#680: Waiting

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Reflections by the Pond
November 3, 2014

"The Lord is my portion," says my soul,
"Therefore I have hope in Him."
The Lord is good to those who wait for Him,
To the person who seeks Him.
It is good that he waits silently
For the salvation of the Lord.

Lamentations 3:24-26

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The world's view of waiting is passive, while heaven's view is active. That is, society sees waiting as a tired old junker sitting idly in the furthest corner of a used car lot: detached, hopeless, faded, mindless. But God's word sees waiting as a revving, pulsating drag racer poised at the starting line, impatient to pop the clutch and race down the strip. In Scripture, waiting assumes expectation, informed hope, peering intently with anticipation toward the horizon.

Waiting, in Scripture, also implies faith, trust. In true but simplistic terms it means that when we wait we know we are in good hands.

I waited patiently for the Lord;
And He inclined to me and heard my cry.

Psalms 40:1

It is in the waiting that we are confronted by the transcendence of God. For He is not of our time. He is not encompassed by it, nor limited by it, but dwells outside it.

In our waiting we are also confronted by the infinity of God. Time is everything to finite flesh; that which has a beginning and an end is ever mindful of time racing inexorably past, toward its conclusion. But God is without beginning and without end. More than that, He (along with the Son and the Spirit) effortlessly inhabits all time in any one moment.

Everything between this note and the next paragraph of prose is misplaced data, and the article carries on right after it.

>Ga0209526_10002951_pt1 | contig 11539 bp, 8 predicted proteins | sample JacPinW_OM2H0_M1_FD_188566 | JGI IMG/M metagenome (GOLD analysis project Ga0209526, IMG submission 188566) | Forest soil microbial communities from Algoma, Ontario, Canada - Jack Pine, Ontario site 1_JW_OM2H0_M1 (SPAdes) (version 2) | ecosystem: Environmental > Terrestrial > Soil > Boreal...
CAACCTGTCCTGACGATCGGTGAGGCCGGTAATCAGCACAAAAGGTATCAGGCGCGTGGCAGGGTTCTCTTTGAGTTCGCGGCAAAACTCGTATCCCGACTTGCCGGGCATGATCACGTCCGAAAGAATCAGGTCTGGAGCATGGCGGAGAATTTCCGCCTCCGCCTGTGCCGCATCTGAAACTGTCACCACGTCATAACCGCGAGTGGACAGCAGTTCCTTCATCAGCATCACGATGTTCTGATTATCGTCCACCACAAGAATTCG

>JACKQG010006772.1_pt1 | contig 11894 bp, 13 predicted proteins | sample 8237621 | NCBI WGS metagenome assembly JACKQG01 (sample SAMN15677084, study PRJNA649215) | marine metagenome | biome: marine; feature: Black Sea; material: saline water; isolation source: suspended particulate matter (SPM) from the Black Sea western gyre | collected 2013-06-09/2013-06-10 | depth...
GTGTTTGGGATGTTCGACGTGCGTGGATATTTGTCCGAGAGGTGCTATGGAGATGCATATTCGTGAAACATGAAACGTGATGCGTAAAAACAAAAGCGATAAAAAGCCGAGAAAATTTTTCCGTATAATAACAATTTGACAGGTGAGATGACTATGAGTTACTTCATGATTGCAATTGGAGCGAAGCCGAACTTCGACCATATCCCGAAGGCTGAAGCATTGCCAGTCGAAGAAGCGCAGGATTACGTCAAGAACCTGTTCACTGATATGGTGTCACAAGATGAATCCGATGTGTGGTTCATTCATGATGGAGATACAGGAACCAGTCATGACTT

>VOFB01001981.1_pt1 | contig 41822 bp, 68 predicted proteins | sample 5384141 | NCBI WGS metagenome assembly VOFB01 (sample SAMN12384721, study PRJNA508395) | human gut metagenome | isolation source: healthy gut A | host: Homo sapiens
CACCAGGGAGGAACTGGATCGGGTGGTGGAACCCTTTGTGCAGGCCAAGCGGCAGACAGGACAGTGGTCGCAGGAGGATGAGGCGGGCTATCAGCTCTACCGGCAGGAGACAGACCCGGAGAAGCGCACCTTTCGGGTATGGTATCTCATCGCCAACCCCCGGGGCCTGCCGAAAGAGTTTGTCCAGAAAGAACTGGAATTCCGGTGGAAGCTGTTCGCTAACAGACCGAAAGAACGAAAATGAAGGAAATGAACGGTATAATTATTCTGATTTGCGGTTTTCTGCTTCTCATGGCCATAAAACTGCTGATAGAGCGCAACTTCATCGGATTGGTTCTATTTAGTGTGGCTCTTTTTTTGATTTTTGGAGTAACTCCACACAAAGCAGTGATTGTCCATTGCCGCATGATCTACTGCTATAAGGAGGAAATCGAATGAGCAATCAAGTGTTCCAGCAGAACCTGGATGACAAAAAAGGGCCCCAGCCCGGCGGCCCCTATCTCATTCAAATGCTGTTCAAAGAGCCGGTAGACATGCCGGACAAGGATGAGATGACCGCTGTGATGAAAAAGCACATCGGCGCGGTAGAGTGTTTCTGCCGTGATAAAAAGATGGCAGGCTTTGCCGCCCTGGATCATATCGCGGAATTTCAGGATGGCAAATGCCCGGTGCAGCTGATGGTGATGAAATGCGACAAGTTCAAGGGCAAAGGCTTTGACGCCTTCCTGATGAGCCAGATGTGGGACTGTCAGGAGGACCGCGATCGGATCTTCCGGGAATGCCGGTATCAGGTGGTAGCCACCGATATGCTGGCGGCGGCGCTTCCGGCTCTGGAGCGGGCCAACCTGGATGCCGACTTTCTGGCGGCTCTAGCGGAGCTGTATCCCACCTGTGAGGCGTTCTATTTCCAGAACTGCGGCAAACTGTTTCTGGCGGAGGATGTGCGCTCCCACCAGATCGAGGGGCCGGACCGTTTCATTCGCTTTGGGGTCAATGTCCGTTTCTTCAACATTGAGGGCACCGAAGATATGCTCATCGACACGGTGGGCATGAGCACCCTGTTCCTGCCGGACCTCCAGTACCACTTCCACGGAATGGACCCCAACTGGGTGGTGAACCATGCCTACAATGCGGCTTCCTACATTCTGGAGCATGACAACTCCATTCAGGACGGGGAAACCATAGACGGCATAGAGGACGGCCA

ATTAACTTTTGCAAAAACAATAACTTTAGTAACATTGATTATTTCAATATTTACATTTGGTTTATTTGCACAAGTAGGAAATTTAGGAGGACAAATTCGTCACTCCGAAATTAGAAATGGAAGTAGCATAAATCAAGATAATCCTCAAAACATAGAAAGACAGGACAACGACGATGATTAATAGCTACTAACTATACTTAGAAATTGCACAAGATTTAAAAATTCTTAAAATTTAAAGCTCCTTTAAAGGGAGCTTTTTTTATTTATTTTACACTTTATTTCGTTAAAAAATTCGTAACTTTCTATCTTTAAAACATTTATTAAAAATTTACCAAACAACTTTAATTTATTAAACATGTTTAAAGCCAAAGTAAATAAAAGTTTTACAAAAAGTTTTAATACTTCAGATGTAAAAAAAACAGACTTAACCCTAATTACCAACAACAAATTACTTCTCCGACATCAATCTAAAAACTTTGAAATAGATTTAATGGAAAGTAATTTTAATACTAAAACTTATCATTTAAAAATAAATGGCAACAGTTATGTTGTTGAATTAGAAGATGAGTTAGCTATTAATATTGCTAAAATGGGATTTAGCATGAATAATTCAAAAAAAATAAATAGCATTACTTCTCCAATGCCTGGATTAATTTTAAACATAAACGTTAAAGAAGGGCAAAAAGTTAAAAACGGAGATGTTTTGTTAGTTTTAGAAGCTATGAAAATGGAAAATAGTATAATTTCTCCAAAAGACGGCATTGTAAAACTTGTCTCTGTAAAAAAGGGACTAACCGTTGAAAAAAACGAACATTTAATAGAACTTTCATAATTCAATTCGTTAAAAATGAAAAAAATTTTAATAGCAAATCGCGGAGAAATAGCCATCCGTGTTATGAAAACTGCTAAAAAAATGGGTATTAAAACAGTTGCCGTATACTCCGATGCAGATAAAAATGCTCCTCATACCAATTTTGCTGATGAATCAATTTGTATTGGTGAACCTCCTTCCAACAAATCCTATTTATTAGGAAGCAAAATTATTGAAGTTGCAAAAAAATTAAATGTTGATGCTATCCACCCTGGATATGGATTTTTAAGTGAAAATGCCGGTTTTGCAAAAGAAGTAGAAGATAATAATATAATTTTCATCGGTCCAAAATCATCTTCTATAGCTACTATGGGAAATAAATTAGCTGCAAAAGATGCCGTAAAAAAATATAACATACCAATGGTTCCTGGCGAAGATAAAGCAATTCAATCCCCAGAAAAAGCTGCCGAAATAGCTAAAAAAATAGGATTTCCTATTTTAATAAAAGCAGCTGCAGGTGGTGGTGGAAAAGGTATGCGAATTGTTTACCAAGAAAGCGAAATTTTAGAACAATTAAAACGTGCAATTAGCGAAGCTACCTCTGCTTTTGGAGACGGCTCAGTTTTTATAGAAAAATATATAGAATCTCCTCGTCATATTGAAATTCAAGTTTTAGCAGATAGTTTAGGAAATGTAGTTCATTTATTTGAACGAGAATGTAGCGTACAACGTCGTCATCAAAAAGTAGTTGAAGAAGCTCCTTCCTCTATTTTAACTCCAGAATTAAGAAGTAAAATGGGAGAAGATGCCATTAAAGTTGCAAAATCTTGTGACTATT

"Your father Abraham rejoiced to see My day, and he saw it and was glad." So the Jews said to Him, "You are not yet fifty years old, and have You seen Abraham?" Jesus said to them, "Truly, truly, I say to you, before Abraham was born, I am."

John 8:56-58

Righteous waiting can be a form of devotion, even worship, as we use the time to expand our concept of God and add muscle to our faith.

° ° °

It is good that he waits silently
For the salvation of the Lord.

Lamentations 3:26

The incessant, inane babblings of modern society are a testament to our sense of self-importance—and disinterest in waiting silently before God. Modern man takes comfort in noise, be it the sound of his own voice or the frivolous tappings into his Twitter account, and is made profoundly ill-at-ease by silence. Human beings emerge from the womb loud and demanding, and for some that never changes. We want, and we want now. The idea of keeping the mouth shut and waiting is abhorrent to many of this day and age.

But how can we hear the voice of the Lord over the noise of this world or the insistent sound of our own voice?

So He said, "Go forth and stand on the mountain before the Lord." And behold, the Lord was passing by! And a great and strong wind was rending the mountains and breaking in pieces the rocks before the Lord; but the Lord was not in the wind. And after the wind an earthquake, but the Lord was not in the earthquake. After the earthquake a fire, but the Lord was not in the fire; and after the fire a sound of a gentle blowing. When Elijah heard it, he wrapped his face in his mantle and went out and stood in the entrance of the cave. And behold, a voice came to him and said, "What are you doing here, Elijah?"

1 Kings 19:11-13